By Levinus Nwabughiogu
ABUJA-Even with the unprecedented hunger hitting Nigerians below the belt, the federal government has insisted that the country must keep up with the rest of the world in digital broadcasting.
To this end, it has directed all its relevant Ministries, Departments and Agencies, MDAs to key into the process to enable Nigeria beat the deadline given by the International Telecommunications Union (ITU) that all countries should migrate on or before June 2017.
The development was the singular item of the discussed and approved by the Meeting of the Federal Executive Council, FEC on Wednesday presided by President Muhammadu Buhari at the presidential villa, Abuja.
Recall that over N34billion has been earmarked for programme to procure digital spectrum necessary for the migration policy.
Already, some set-up boxes had been under experiment in Jos, Plateau State since April, 2016 as part of its pilot scheme towards the digitalisation process.
Briefing State House correspondents after the FEC meeting, Minister of Information and Culture, Alhaji Lai Mohmmed said that outside the swearing in of four special advisers one of whom would man the economy and a permanent secretary, the digital broadcasting dominated the meeting.
He said: “The main highlights of today’s council meeting are the swearing in of the four special advisers and permanent secretary for foreign affairs after which only one single council memo was considered and that council memo was a note in respect of an update from my ministry in the process of migrating from analogue to digital broadcasting. As you are aware the ITU gave a deadline to migrate from analogue to digital broadcasting June 2017.
“Already the pilot scheme in jos which was successfully deployed at the end of April is working very well and today those who are in possession of our set up boxes can view 15 channels with clarity in Jos and the highlights of today’s council meeting is that council reaffirmed its support for us to meet the deadline of 2017 june and directed that the relevant ministries work together to achieve these deadline.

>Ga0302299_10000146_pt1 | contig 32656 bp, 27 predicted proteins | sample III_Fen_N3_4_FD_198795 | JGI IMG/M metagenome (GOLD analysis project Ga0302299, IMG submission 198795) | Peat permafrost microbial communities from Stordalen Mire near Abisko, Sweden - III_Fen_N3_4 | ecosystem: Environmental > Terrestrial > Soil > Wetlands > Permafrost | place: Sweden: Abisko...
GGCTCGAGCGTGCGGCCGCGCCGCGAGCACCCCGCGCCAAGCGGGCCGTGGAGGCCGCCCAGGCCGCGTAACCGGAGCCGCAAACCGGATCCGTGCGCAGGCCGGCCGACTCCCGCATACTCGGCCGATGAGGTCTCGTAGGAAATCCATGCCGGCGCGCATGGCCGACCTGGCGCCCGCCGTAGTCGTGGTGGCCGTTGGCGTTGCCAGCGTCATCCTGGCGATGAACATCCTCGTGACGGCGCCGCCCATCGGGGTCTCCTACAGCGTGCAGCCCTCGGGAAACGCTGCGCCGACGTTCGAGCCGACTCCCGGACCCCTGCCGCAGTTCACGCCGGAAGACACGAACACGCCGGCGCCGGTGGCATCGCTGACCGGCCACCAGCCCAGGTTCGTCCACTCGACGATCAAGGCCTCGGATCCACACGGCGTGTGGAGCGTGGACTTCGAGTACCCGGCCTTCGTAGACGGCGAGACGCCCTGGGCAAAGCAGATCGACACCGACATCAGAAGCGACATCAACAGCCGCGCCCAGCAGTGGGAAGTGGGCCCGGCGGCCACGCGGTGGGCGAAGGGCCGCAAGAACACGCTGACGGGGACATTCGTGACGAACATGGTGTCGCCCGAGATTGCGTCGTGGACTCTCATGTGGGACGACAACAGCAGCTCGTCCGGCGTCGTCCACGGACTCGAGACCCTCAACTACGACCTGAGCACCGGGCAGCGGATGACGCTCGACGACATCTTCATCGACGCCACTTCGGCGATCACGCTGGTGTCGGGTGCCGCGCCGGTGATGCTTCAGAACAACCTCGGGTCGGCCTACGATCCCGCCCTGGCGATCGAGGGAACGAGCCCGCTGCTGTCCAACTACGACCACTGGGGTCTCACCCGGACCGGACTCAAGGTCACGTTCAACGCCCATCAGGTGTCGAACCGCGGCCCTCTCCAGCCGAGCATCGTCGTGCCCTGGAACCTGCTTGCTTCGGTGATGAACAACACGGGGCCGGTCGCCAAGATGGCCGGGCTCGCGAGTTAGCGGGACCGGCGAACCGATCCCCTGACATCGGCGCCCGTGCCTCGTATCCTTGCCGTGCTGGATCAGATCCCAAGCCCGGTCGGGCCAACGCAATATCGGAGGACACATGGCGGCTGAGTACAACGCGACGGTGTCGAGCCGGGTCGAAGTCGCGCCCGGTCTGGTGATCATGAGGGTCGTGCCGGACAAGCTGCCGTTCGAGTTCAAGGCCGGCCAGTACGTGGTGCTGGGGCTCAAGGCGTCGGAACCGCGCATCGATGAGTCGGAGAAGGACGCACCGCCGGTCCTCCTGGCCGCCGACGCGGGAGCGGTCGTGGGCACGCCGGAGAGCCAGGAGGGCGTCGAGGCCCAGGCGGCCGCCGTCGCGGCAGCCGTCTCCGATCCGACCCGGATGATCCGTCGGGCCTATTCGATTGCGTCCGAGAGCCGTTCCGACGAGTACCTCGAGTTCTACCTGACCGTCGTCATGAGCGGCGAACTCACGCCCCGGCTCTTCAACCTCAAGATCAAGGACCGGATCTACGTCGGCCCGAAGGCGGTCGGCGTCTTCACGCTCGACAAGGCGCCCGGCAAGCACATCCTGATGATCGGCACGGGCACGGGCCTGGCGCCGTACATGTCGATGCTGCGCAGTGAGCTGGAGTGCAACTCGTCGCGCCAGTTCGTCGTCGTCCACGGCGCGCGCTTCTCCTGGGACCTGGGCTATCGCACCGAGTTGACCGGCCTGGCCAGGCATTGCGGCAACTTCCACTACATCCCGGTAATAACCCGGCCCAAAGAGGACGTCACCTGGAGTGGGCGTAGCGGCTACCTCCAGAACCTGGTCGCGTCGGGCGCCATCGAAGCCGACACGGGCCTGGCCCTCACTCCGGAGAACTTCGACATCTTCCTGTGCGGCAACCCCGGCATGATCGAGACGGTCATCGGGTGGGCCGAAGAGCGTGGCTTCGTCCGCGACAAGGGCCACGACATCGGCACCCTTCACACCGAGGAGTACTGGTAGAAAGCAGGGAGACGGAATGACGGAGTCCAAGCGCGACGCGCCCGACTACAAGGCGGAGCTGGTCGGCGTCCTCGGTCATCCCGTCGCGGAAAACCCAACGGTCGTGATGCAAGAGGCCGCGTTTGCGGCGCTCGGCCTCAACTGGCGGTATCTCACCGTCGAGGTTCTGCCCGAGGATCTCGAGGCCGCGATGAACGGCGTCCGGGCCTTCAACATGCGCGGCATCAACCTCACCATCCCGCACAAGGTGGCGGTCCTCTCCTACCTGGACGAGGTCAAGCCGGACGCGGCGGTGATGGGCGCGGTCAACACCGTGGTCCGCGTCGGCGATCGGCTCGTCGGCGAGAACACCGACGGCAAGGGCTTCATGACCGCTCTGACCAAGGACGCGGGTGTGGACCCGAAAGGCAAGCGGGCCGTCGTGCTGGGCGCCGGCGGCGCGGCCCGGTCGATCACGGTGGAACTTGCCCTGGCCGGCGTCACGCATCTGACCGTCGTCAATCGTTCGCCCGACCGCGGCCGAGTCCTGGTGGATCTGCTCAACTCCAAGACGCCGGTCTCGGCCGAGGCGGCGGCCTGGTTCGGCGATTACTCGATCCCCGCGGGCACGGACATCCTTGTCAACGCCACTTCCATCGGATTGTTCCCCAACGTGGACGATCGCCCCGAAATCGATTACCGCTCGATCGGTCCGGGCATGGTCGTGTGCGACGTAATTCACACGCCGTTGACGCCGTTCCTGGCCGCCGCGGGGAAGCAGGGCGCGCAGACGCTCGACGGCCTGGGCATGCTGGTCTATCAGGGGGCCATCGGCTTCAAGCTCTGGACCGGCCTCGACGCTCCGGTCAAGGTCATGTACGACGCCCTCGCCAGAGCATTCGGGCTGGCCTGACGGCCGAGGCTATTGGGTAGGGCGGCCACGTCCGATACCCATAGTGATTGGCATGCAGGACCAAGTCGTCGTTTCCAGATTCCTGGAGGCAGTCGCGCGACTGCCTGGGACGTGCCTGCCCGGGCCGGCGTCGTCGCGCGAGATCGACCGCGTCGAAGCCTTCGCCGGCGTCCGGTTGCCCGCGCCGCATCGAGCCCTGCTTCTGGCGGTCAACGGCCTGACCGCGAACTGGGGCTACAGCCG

Digitalization in the face of hunger
“Yes Nigeria might be going through a very difficult times it doesn’t mean that we are going to be cut off from the rest of the world.
“20 years ago Ethiopia had a famine that ravaged the whole country they have risen from the ashes of that famine to become one of the strongest economies of the world. The fact that we are facing temporary problems does not mean that we are not going to be at pace with technology development all over the world. This is a global issue. It simply means that if we do not move from analogue to digital broadcasting we may not be able to even receive signals on your television.
“Again the government would assist to subsidize in getting the boxes but look at the job creation that digital migration is going to bring to Nigerians. Look at the opportunities it offers our young men who are very talented to provide content to television stations. So, it’s going to impact very largely on the broadcast industry, even piracy which has been a menace to us today.
“With digitalization, it means that musicians and film makers can release their films or records direct on digital broadcast such as video on demand and we are now going to cut off the entire pirate network which has been a bane to our creative industry.
“If we look at the advantages of digitalisation in terms of changing the entire economy of providing more jobs for the people, even the 13 manufacturers of set up box who have been licensed, two of them already producing are also going to employ but I think that the fact that we have a temporary setback does not mean we are going to be cut off from the entire world.”